Mountain State Artisan Puts New Twist On Old Face Jug Tradition

West Virginia artist, Ed Klimek, Sr. is carrying on an old southern tradition and is doing it in the most amazing way.

Have you ever heard of southern face jugs? These jugs are a ceramic tradition that can be traced as far back as the 1840’s. In some regions, they are called “ugly” or “grotesque jugs.”

Face Jug Legends

Stories about these unique pieces of art are plentiful. Some believe that the first face jugs were created by slaves. It is believed that the slaves would fill the face jugs with water and carry them into the field with them. Another story states that the jugs were created to be grave markers and the faces on the jugs revealed the eternal fate of the deceased. Another legend has it that the scary faced jugs were designed to keep children from sneaking a sip of their dad’s homemade moonshine.

An Old Tradition Gets New Life

Ed Klimek has taken this old tradition and brought it back to life with his exquisitely carved face jugs. Each jug is unique and perfectly crafted. His jugs shine with personality and charm. The uniqueness of his pieces has breathed new life into this old southern tradition.

Ed creates his masterpieces at his home in Shinnston. He began creating jugs after his wife, Mary Jane, suggested he give the old tradition a try. Ed says he wasn’t big on the idea at first, because the jugs he found images of were ugly and had crude features, but one morning he decided that he would give it a try.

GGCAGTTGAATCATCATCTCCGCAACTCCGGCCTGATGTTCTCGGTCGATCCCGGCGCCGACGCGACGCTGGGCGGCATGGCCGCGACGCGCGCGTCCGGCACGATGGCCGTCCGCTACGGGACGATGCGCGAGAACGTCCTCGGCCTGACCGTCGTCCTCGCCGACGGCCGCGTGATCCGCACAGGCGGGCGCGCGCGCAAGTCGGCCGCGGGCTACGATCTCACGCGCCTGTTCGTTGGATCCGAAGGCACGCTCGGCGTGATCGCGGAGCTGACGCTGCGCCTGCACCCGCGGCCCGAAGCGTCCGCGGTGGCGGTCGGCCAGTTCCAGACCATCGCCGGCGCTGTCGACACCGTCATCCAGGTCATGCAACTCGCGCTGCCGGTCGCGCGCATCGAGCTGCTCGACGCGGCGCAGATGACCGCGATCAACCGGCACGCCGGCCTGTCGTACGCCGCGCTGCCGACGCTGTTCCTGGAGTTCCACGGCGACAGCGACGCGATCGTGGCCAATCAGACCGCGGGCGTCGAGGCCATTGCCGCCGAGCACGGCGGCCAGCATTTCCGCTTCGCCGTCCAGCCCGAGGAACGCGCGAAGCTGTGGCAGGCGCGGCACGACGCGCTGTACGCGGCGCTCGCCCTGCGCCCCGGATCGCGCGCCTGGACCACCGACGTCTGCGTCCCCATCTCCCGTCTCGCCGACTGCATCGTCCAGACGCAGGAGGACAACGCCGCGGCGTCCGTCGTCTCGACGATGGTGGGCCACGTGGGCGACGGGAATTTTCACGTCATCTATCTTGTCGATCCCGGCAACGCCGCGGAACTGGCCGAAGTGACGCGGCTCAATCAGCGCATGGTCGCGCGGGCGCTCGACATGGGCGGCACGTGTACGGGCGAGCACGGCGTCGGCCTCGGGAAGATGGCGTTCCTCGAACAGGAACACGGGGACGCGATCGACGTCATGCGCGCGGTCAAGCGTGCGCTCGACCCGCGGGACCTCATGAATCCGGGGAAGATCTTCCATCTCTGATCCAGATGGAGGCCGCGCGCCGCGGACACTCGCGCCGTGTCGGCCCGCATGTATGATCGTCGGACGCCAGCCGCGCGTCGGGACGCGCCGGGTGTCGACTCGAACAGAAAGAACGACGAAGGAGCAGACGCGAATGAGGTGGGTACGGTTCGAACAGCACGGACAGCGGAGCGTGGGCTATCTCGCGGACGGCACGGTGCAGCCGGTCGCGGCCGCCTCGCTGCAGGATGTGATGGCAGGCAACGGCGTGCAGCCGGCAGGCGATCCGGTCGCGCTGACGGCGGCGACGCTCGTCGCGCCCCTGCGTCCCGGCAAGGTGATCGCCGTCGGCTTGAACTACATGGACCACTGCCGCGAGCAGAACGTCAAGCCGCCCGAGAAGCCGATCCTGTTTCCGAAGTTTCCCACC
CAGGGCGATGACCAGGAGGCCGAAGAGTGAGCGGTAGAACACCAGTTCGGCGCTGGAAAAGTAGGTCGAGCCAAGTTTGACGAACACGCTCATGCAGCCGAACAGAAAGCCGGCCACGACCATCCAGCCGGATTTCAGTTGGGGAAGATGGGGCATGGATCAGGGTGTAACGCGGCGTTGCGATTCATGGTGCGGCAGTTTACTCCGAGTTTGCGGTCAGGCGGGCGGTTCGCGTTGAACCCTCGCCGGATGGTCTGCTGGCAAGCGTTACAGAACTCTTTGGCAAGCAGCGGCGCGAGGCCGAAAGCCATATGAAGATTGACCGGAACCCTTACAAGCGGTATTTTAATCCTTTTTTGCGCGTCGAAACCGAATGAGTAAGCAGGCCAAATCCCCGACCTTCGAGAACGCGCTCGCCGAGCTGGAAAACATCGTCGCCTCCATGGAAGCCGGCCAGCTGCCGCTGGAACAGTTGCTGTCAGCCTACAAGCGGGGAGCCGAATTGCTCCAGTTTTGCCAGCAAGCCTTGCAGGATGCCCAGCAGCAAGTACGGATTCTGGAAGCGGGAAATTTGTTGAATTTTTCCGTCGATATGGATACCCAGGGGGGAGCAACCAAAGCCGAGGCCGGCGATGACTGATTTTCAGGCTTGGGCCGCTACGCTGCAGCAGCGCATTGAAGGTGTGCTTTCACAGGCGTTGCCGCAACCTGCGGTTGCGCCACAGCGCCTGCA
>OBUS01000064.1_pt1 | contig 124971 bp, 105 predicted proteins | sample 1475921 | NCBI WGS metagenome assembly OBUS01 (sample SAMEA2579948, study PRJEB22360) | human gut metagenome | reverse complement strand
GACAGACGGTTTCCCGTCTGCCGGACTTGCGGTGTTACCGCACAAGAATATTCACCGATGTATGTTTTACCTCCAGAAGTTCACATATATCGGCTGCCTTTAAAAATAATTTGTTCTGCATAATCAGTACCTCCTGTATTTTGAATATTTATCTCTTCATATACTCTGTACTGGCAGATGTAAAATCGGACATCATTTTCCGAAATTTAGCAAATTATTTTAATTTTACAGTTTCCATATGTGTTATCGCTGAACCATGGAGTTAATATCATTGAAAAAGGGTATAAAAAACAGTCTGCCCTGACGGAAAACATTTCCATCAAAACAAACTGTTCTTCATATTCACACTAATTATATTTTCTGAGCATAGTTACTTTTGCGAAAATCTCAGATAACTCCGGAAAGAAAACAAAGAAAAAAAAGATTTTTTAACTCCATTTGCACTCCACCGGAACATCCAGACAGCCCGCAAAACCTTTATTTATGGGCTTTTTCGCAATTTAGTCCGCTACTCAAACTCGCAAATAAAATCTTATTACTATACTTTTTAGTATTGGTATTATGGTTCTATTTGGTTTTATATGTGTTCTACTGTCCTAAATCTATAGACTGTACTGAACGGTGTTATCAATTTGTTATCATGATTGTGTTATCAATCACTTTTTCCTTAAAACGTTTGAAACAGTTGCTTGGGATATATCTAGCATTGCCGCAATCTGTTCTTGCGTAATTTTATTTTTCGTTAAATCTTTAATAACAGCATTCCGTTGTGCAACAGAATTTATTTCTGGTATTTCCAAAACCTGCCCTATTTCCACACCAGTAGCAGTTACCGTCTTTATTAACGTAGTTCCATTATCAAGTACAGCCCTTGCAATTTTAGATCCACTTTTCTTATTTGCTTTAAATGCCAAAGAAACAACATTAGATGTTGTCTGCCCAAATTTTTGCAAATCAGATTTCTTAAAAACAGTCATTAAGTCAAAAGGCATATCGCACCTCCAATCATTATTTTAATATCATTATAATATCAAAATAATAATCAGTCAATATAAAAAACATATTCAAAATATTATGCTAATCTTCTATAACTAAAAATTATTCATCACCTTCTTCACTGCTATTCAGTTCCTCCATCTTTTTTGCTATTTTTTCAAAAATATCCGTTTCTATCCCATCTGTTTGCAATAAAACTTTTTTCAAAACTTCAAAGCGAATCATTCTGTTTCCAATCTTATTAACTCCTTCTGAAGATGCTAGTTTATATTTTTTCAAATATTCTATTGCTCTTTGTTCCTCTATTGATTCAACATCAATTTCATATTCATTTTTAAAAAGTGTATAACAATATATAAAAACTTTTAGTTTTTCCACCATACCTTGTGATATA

What Ed created was a face jug that had cartoonish features with precise attention to every detail. With each jug he designed, his work became more charming. The jugs were bursting with personality, from old men with beards to horned devils, and even owls and pigs.

The Next Chapter Begins


Ed began concentrating on creating the jugs and soon after Jughead Pottery was born.

In 1997, Ed had been making jugs for about four years when he decided to have them juried at Tamarack. Tamarack is a vast cultural center that is the nation’s first retail showcase that displays and sells fine art by West Virginia artisans.

Today Ed’s face jugs are one of Tamarack’s best-selling items. The jugs sell quickly, and Ed has focused on creating them ever since.

With time he began to experiment with the face jugs. He started adding new features like beards, big ears, hairlines, and horns.

Ed’s happy jugs are extremely popular, but there is still a high demand for angry, confused and slightly scary jugs. He says that each day he adds a pile of clay to his pottery wheel he never knows what will come to life.

Ed primarily creates face jugs, but he also creates candle holders, crocks, kitchenware, oil lamps, pitchers, teapots, and vases.

Where to Buy Ed’s Creations


Besides Tamarack you can find Ed’s face jugs for sale at Taylor’s Books in Charleston. You can also find the artist himself selling his wares every Sunday from May until October at the Bridgeport Farmer’s Market.

For more information about Ed Klimek Sr. and his work visit Jughead Pottery’s Facebook page:

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